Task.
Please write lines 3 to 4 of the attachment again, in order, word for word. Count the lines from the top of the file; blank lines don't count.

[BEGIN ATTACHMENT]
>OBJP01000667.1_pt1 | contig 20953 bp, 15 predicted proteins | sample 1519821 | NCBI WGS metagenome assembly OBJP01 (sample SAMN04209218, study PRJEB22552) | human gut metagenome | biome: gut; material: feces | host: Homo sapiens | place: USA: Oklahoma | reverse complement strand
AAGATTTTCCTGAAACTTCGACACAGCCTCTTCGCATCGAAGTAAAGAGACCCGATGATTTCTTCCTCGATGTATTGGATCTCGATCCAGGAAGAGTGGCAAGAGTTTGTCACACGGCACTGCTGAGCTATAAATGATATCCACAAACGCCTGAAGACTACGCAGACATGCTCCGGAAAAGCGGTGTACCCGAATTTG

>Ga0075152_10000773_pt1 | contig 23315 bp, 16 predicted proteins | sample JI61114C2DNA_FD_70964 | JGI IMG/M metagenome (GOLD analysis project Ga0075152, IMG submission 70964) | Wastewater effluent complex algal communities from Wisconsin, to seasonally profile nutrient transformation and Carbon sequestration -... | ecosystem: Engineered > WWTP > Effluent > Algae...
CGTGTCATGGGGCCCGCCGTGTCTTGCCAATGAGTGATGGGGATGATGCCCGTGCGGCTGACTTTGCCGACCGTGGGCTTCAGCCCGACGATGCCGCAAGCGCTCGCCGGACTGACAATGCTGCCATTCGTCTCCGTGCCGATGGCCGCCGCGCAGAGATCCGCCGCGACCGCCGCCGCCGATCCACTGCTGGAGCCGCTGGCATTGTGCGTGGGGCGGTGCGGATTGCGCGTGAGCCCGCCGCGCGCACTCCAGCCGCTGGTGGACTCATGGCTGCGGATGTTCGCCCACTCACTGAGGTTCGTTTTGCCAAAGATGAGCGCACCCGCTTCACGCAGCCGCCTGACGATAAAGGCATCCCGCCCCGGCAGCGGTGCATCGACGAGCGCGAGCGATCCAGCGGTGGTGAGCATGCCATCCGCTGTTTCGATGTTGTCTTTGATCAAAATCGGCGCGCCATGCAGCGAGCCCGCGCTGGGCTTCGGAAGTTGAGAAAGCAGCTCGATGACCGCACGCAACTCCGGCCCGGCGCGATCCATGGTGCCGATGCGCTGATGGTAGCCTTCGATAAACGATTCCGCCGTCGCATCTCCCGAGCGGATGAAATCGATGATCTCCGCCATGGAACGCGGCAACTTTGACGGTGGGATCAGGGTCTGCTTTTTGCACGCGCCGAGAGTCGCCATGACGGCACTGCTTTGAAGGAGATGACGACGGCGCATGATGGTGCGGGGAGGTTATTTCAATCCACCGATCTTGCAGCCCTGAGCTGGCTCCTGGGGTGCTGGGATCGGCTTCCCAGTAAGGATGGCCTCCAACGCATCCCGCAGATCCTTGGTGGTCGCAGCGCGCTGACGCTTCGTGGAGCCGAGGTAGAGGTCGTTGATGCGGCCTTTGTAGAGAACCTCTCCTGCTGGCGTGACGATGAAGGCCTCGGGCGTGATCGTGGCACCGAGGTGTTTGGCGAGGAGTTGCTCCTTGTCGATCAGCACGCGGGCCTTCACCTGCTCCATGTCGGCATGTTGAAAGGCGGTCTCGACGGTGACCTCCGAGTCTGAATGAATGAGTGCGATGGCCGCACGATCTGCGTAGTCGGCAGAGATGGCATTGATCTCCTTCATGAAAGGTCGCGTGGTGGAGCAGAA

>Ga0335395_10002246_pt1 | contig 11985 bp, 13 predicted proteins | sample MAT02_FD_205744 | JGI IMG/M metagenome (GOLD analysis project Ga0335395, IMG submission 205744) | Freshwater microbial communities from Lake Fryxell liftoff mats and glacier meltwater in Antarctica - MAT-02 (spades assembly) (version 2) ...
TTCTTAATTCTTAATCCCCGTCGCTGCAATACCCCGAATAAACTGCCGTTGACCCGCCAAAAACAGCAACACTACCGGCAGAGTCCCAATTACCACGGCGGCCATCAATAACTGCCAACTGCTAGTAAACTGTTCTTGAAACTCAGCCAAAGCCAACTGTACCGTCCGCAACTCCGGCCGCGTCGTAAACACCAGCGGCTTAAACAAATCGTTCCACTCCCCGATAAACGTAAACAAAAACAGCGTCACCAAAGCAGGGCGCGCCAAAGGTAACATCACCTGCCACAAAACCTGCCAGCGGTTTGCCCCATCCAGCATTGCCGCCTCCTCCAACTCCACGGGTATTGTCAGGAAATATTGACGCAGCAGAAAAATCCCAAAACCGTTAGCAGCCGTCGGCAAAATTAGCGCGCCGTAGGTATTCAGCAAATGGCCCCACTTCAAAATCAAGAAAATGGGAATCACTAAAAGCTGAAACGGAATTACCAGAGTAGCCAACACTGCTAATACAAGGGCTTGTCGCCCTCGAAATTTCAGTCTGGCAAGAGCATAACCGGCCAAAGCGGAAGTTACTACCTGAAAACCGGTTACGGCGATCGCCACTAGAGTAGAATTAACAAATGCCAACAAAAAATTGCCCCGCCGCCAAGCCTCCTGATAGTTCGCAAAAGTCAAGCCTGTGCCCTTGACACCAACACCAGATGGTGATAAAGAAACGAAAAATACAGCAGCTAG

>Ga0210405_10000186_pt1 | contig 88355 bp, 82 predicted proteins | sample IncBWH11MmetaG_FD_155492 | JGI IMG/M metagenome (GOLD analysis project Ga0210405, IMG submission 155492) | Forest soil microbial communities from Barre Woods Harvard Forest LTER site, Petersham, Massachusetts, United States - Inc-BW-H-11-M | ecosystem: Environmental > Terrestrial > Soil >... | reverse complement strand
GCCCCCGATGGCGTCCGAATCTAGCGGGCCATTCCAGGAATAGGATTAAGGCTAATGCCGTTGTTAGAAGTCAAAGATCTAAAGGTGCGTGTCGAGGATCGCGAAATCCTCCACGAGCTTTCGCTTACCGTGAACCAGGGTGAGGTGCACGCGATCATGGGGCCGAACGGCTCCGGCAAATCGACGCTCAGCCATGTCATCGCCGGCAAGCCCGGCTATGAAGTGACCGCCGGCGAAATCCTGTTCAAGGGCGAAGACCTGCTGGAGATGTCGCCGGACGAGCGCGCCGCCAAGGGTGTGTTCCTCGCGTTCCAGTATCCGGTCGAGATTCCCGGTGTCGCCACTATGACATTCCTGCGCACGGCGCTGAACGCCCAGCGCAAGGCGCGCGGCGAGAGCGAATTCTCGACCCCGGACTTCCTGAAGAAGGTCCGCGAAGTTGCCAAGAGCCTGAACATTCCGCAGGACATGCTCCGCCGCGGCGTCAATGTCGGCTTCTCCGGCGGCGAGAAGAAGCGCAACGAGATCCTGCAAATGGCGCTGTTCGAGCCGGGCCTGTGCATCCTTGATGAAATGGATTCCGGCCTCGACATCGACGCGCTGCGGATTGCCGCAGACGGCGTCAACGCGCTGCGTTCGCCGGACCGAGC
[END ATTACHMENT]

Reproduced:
>Ga0075152_10000773_pt1 | contig 23315 bp, 16 predicted proteins | sample JI61114C2DNA_FD_70964 | JGI IMG/M metagenome (GOLD analysis project Ga0075152, IMG submission 70964) | Wastewater effluent complex algal communities from Wisconsin, to seasonally profile nutrient transformation and Carbon sequestration -... | ecosystem: Engineered > WWTP > Effluent > Algae...
CGTGTCATGGGGCCCGCCGTGTCTTGCCAATGAGTGATGGGGATGATGCCCGTGCGGCTGACTTTGCCGACCGTGGGCTTCAGCCCGACGATGCCGCAAGCGCTCGCCGGACTGACAATGCTGCCATTCGTCTCCGTGCCGATGGCCGCCGCGCAGAGATCCGCCGCGACCGCCGCCGCCGATCCACTGCTGGAGCCGCTGGCATTGTGCGTGGGGCGGTGCGGATTGCGCGTGAGCCCGCCGCGCGCACTCCAGCCGCTGGTGGACTCATGGCTGCGGATGTTCGCCCACTCACTGAGGTTCGTTTTGCCAAAGATGAGCGCACCCGCTTCACGCAGCCGCCTGACGATAAAGGCATCCCGCCCCGGCAGCGGTGCATCGACGAGCGCGAGCGATCCAGCGGTGGTGAGCATGCCATCCGCTGTTTCGATGTTGTCTTTGATCAAAATCGGCGCGCCATGCAGCGAGCCCGCGCTGGGCTTCGGAAGTTGAGAAAGCAGCTCGATGACCGCACGCAACTCCGGCCCGGCGCGATCCATGGTGCCGATGCGCTGATGGTAGCCTTCGATAAACGATTCCGCCGTCGCATCTCCCGAGCGGATGAAATCGATGATCTCCGCCATGGAACGCGGCAACTTTGACGGTGGGATCAGGGTCTGCTTTTTGCACGCGCCGAGAGTCGCCATGACGGCACTGCTTTGAAGGAGATGACGACGGCGCATGATGGTGCGGGGAGGTTATTTCAATCCACCGATCTTGCAGCCCTGAGCTGGCTCCTGGGGTGCTGGGATCGGCTTCCCAGTAAGGATGGCCTCCAACGCATCCCGCAGATCCTTGGTGGTCGCAGCGCGCTGACGCTTCGTGGAGCCGAGGTAGAGGTCGTTGATGCGGCCTTTGTAGAGAACCTCTCCTGCTGGCGTGACGATGAAGGCCTCGGGCGTGATCGTGGCACCGAGGTGTTTGGCGAGGAGTTGCTCCTTGTCGATCAGCACGCGGGCCTTCACCTGCTCCATGTCGGCATGTTGAAAGGCGGTCTCGACGGTGACCTCCGAGTCTGAATGAATGAGTGCGATGGCCGCACGATCTGCGTAGTCGGCAGAGATGGCATTGATCTCCTTCATGAAAGGTCGCGTGGTGGAGCAGAA